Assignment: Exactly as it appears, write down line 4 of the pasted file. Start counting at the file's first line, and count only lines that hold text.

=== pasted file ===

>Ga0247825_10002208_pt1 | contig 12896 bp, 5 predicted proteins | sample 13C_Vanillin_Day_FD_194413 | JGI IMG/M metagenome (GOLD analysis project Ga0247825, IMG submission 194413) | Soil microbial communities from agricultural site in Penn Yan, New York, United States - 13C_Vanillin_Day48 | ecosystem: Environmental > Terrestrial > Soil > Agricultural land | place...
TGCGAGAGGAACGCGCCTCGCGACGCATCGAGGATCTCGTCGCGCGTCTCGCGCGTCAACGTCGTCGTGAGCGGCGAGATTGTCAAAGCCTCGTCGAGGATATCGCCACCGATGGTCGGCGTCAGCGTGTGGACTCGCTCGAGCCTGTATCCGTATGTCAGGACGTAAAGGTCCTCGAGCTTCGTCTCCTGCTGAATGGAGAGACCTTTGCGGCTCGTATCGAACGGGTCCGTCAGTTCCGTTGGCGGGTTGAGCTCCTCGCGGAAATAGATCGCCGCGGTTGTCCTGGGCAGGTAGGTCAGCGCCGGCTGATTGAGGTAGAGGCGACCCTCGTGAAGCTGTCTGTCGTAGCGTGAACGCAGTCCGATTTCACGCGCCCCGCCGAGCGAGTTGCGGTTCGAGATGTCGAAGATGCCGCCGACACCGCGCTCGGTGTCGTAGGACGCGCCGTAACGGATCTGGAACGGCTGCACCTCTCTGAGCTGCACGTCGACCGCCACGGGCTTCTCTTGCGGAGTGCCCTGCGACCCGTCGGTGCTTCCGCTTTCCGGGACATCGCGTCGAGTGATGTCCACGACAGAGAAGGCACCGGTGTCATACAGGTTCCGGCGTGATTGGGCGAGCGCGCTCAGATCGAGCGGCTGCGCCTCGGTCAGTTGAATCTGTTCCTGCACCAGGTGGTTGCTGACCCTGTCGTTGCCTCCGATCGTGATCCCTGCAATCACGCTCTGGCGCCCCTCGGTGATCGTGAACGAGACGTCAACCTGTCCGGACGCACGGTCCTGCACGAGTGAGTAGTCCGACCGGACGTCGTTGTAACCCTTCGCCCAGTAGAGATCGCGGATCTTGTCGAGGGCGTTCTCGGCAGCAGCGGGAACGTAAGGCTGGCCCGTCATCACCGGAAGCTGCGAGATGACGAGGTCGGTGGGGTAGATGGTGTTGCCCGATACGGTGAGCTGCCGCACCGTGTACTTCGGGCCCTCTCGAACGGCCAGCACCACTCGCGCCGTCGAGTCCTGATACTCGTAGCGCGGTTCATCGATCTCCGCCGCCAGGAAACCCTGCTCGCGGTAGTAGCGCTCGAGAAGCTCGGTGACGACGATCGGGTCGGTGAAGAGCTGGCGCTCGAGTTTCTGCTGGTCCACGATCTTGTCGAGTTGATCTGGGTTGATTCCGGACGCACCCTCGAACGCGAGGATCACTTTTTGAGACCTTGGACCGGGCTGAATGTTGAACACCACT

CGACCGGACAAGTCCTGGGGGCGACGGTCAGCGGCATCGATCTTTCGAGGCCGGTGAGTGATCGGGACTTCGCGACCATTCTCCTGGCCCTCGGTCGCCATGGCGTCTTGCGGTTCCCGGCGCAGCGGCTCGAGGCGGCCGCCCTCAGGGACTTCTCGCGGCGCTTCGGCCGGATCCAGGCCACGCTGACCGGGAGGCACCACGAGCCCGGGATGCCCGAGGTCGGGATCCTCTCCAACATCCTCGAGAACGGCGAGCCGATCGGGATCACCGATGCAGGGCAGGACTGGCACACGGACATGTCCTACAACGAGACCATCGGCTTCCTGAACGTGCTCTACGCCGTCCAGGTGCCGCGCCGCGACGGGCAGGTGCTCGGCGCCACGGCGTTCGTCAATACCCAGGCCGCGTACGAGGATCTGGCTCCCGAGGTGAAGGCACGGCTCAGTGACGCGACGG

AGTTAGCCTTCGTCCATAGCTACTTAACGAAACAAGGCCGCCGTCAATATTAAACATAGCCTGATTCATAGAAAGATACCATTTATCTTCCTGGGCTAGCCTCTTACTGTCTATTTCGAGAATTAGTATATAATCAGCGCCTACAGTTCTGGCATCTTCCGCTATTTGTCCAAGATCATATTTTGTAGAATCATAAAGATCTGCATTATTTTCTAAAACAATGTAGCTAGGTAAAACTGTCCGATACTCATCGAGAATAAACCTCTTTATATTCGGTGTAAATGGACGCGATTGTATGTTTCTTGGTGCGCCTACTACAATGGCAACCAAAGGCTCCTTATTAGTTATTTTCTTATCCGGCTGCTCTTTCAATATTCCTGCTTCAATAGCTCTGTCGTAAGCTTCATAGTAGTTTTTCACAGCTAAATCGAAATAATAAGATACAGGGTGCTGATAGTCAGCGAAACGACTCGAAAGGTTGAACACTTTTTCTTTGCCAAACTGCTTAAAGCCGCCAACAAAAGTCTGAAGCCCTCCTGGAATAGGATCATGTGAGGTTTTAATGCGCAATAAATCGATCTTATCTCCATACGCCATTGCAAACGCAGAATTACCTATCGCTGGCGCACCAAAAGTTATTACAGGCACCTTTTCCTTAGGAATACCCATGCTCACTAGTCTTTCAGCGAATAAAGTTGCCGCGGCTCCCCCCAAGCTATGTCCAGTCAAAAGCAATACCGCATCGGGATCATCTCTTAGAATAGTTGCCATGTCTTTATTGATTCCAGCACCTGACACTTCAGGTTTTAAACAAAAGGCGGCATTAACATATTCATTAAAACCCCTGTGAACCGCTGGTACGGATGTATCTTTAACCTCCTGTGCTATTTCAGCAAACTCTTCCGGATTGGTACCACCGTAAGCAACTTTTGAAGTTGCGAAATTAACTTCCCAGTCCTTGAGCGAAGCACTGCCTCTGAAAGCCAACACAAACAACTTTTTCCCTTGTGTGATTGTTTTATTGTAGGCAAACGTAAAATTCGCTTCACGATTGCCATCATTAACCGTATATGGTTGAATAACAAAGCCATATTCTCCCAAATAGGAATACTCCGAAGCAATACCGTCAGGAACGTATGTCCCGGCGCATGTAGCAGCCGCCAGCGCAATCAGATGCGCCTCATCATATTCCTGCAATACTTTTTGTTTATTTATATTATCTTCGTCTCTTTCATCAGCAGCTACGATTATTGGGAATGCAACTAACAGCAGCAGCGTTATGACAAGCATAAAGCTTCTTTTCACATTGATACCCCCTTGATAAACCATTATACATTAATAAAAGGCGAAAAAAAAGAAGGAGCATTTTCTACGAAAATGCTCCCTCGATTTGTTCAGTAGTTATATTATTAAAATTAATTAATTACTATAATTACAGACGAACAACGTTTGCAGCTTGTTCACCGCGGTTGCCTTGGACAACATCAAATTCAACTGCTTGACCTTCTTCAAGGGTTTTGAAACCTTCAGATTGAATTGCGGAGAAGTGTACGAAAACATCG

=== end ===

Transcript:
AGTTAGCCTTCGTCCATAGCTACTTAACGAAACAAGGCCGCCGTCAATATTAAACATAGCCTGATTCATAGAAAGATACCATTTATCTTCCTGGGCTAGCCTCTTACTGTCTATTTCGAGAATTAGTATATAATCAGCGCCTACAGTTCTGGCATCTTCCGCTATTTGTCCAAGATCATATTTTGTAGAATCATAAAGATCTGCATTATTTTCTAAAACAATGTAGCTAGGTAAAACTGTCCGATACTCATCGAGAATAAACCTCTTTATATTCGGTGTAAATGGACGCGATTGTATGTTTCTTGGTGCGCCTACTACAATGGCAACCAAAGGCTCCTTATTAGTTATTTTCTTATCCGGCTGCTCTTTCAATATTCCTGCTTCAATAGCTCTGTCGTAAGCTTCATAGTAGTTTTTCACAGCTAAATCGAAATAATAAGATACAGGGTGCTGATAGTCAGCGAAACGACTCGAAAGGTTGAACACTTTTTCTTTGCCAAACTGCTTAAAGCCGCCAACAAAAGTCTGAAGCCCTCCTGGAATAGGATCATGTGAGGTTTTAATGCGCAATAAATCGATCTTATCTCCATACGCCATTGCAAACGCAGAATTACCTATCGCTGGCGCACCAAAAGTTATTACAGGCACCTTTTCCTTAGGAATACCCATGCTCACTAGTCTTTCAGCGAATAAAGTTGCCGCGGCTCCCCCCAAGCTATGTCCAGTCAAAAGCAATACCGCATCGGGATCATCTCTTAGAATAGTTGCCATGTCTTTATTGATTCCAGCACCTGACACTTCAGGTTTTAAACAAAAGGCGGCATTAACATATTCATTAAAACCCCTGTGAACCGCTGGTACGGATGTATCTTTAACCTCCTGTGCTATTTCAGCAAACTCTTCCGGATTGGTACCACCGTAAGCAACTTTTGAAGTTGCGAAATTAACTTCCCAGTCCTTGAGCGAAGCACTGCCTCTGAAAGCCAACACAAACAACTTTTTCCCTTGTGTGATTGTTTTATTGTAGGCAAACGTAAAATTCGCTTCACGATTGCCATCATTAACCGTATATGGTTGAATAACAAAGCCATATTCTCCCAAATAGGAATACTCCGAAGCAATACCGTCAGGAACGTATGTCCCGGCGCATGTAGCAGCCGCCAGCGCAATCAGATGCGCCTCATCATATTCCTGCAATACTTTTTGTTTATTTATATTATCTTCGTCTCTTTCATCAGCAGCTACGATTATTGGGAATGCAACTAACAGCAGCAGCGTTATGACAAGCATAAAGCTTCTTTTCACATTGATACCCCCTTGATAAACCATTATACATTAATAAAAGGCGAAAAAAAAGAAGGAGCATTTTCTACGAAAATGCTCCCTCGATTTGTTCAGTAGTTATATTATTAAAATTAATTAATTACTATAATTACAGACGAACAACGTTTGCAGCTTGTTCACCGCGGTTGCCTTGGACAACATCAAATTCAACTGCTTGACCTTCTTCAAGGGTTTTGAAACCTTCAGATTGAATTGCGGAGAAGTGTACGAAAACATCG